France remained “blind” to atrocities committed during the 1994 Rwandan genocide where about 1 million ethnic Tutsis were killed, according to a French commission report that was released on Friday.
The much-awaited findings by the commission that was headed by historian Vincent Duclert and appointed by French President Emmanuel Macron said France was politically responsible for inaction amid preparations for genocide committed by extremist Hutus but the country was not a willing accomplice to the genocidal operation.
Though recognizing France’s involvement with a regime that encouraged racist massacres in the East African nation, the report largely exonerated Paris for its role and involvement in the years leading up to the genocide.
“The history of France in Rwanda was not only failure and defeat,” the report said. “It bore witness to the ethics of certain political authorities and agents of the State, military, diplomats, and administrators, who in a crisis situation, emerged showing reason, courage and the ability to act for the human cause.”
Praising the report, Macron said: “France will continue its efforts in the fight against the impunity of those responsible for crimes of genocide,” according to a statement from his office.
The report derives its findings from the archives of nearly 8,000 declassified documents between 1990 and 1994. Macron appointed the commission in April 2019 on the 25th anniversary of the Tutsi genocide, to create an understanding of the massacres in the collective memory of France.
At least 800,000 people, mainly from the Tutsi minority, were massacred. Thousands of women were raped and villages torched and pillaged.
The 992-page report, however, downplays the complicity of the government in power and various diplomatic and military officials by justifying their actions in the “context of war,” “exodus” and “the terrible realities on the ground.” Its support for a “racist, corrupt and violent regime” emanated from French policy in Africa to democratize Rwanda.
Previous documentary evidence from official archives and testimonies of survivors has charged the French government with providing material support and refuge to perpetrators, which Paris has vehemently denied.
“Is France an accomplice to the genocide of the Tutsi?,” the report asks. “If by this we mean a willingness to join a genocidal operation, nothing in the archives that were examined demonstrates this.”
It blames the Francois Mitterand government for adopting a “binary view” in holding then-Rwandan President Juvenal Habyarimana, whose assassination in April 1994 triggered massacres, as a “Hutu ally” and the Ugandan-Tutsi supported Rwandan Patriotic Front (RPF) as an “enemy.” And for being “slow to break with the interim regime that carried out the genocide.”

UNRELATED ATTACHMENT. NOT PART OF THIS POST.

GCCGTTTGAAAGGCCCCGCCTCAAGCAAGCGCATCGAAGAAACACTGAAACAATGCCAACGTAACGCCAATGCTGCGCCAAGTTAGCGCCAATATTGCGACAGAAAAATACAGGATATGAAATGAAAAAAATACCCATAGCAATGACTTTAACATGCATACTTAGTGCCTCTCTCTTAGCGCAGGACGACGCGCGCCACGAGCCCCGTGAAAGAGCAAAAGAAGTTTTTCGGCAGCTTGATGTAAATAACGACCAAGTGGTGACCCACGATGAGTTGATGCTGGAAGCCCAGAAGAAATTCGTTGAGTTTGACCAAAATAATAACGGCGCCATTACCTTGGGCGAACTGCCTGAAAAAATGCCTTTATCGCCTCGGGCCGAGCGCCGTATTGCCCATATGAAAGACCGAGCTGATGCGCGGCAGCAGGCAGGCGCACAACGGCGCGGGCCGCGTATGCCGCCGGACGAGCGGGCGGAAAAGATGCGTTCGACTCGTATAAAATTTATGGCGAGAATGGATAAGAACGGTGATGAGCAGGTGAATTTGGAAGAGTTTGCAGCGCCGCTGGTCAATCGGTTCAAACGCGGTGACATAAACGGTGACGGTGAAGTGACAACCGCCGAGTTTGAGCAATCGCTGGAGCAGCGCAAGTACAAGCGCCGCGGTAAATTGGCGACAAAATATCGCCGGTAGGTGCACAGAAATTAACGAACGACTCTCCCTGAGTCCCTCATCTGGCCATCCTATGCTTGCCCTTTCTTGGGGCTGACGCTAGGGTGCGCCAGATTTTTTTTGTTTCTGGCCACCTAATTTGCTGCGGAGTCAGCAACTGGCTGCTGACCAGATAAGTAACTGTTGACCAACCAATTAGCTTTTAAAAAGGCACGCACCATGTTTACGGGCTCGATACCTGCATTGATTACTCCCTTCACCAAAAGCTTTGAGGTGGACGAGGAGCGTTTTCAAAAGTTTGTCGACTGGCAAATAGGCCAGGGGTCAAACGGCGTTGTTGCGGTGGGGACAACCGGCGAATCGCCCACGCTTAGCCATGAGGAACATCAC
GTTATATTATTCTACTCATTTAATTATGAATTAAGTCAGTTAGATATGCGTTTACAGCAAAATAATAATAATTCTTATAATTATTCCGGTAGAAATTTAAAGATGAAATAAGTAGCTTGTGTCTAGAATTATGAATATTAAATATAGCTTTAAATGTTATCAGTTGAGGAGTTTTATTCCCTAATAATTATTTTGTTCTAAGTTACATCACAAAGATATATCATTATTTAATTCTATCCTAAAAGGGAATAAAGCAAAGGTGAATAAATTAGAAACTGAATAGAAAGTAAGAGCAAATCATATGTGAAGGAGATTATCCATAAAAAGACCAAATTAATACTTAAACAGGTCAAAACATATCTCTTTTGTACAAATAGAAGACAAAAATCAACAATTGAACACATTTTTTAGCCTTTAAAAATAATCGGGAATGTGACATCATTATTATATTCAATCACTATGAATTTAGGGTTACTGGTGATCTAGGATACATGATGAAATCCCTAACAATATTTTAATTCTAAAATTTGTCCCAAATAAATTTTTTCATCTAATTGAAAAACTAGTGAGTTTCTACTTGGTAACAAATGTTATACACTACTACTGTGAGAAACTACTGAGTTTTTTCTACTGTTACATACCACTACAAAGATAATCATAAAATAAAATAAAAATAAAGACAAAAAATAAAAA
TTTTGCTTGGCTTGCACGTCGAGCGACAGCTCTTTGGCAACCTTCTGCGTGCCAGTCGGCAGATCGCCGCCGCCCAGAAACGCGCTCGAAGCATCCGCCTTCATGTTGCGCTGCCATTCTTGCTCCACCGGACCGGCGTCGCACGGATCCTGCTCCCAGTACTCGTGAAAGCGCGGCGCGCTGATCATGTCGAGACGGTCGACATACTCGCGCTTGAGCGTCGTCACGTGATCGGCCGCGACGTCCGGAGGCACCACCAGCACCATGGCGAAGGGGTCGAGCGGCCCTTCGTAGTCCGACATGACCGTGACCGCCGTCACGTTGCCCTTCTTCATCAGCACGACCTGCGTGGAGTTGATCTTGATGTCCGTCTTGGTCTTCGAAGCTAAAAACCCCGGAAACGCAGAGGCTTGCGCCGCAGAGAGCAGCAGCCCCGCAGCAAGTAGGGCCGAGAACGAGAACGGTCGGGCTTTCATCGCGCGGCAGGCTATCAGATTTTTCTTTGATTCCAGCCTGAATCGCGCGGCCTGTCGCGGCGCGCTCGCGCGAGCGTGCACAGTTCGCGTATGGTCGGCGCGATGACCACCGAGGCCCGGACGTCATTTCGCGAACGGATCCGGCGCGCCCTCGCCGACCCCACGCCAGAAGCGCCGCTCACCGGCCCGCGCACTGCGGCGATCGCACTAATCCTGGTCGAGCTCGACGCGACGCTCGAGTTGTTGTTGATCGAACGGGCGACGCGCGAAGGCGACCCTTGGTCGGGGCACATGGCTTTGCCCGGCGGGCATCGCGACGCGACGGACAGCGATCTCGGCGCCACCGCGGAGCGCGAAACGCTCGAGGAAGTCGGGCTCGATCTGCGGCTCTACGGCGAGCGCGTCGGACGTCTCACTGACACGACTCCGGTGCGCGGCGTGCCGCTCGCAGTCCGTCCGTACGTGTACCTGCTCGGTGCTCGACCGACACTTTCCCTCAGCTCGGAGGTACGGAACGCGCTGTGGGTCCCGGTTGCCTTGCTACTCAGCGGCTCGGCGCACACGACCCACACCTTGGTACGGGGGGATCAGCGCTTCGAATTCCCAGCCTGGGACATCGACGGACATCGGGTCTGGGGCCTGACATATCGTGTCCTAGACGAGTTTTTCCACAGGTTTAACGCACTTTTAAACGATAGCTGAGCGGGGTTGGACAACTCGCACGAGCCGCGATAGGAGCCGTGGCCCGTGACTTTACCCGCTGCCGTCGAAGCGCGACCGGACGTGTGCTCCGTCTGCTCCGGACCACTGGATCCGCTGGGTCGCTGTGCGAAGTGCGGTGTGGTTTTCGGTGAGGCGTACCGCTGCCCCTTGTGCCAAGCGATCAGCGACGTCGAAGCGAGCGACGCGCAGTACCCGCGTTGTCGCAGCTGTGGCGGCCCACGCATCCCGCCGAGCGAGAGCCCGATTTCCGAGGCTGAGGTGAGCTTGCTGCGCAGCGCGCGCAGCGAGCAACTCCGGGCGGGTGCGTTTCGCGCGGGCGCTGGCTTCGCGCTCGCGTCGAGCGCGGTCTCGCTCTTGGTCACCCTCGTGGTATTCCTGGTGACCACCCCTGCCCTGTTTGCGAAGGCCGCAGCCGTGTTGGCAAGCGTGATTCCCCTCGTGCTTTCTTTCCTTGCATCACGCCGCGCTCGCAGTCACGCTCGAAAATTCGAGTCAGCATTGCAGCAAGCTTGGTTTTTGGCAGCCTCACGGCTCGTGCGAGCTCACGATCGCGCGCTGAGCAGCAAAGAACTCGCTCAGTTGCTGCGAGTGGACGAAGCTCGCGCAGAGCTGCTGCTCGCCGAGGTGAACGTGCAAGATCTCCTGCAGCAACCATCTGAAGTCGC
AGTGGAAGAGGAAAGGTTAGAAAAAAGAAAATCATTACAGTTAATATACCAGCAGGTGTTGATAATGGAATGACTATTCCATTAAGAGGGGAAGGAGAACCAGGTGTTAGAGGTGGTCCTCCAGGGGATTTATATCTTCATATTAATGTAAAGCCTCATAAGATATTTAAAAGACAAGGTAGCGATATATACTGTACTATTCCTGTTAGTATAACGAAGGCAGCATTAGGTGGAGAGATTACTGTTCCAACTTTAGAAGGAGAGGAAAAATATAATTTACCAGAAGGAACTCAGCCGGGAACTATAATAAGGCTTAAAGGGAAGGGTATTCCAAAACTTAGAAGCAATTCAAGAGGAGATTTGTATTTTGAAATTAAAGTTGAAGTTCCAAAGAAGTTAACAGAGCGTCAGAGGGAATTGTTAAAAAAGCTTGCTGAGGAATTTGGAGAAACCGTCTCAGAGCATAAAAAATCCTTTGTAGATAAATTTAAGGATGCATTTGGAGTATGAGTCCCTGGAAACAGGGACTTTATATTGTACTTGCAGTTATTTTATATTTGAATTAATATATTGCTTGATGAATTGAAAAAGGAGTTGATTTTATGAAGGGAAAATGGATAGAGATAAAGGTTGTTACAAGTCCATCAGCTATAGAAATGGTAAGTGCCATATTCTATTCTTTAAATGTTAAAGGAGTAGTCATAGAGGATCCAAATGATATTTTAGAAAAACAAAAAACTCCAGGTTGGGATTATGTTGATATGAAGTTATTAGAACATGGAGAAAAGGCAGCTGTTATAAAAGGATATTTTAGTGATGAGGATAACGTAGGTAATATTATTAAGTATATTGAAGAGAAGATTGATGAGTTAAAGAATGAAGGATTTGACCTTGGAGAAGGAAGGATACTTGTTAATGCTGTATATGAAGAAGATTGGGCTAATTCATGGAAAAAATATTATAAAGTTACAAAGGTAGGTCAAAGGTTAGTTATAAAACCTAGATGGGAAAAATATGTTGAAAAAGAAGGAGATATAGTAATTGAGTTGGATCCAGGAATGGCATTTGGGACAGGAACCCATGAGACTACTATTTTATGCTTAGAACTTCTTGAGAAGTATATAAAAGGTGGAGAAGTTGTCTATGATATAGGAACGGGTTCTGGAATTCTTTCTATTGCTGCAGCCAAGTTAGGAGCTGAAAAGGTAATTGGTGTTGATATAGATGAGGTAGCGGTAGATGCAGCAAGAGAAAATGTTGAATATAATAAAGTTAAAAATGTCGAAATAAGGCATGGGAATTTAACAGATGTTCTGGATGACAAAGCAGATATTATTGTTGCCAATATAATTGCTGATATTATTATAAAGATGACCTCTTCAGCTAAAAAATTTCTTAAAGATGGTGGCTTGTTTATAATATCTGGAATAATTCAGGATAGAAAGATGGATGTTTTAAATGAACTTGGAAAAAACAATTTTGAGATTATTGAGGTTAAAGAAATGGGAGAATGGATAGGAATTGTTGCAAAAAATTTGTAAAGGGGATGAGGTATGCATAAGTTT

On the controversial military-humanitarian Operation Turquoise, where the French army was deployed under the UN peacekeeping mission and created a safe humanitarian corridor, the report said it “saved many lives” but not of the “vast majority of Tutsi exterminated in the first weeks of the genocide.”
New evidence released last month showed the French Foreign Ministry issued orders to allow perpetrators present in the safe-zone to flee while ignoring a request by its ambassador to arrest them.
Rwanda welcomes report
The Rwandan government welcomed the report which it said “represents an important step toward a common understanding of France’s role in the Genocide against Tutsi.”
The Foreign Ministry said an investigative report commissioned by Rwanda in 2017 would be released in the coming weeks and its conclusions would complement those of the Duclert Commission in France.
According to Rwandan genocide scholar Tom Ndahiro, additional facts emerging from historical records “corroborate what was already in public knowledge.”
The issue of France’s role in the genocide had strained relations between the two countries.
In 2016, Rwanda implicated 22 French military officers for their direct role in the genocide.
A 2017 report by American law firm Cunningham Levy Muse LLP commissioned by Rwanda said there was strong evidence linking France to the genocide and that French officials facilitated the flow of weapons in the run-up to the genocide.
French troops stationed in Rwanda as part of a UN peacekeeping operation in 1994, under Operation Turquoise, had even created a safe zone to help some perpetrators escape to neighboring Democratic Republic of Congo, according to the Muse report.
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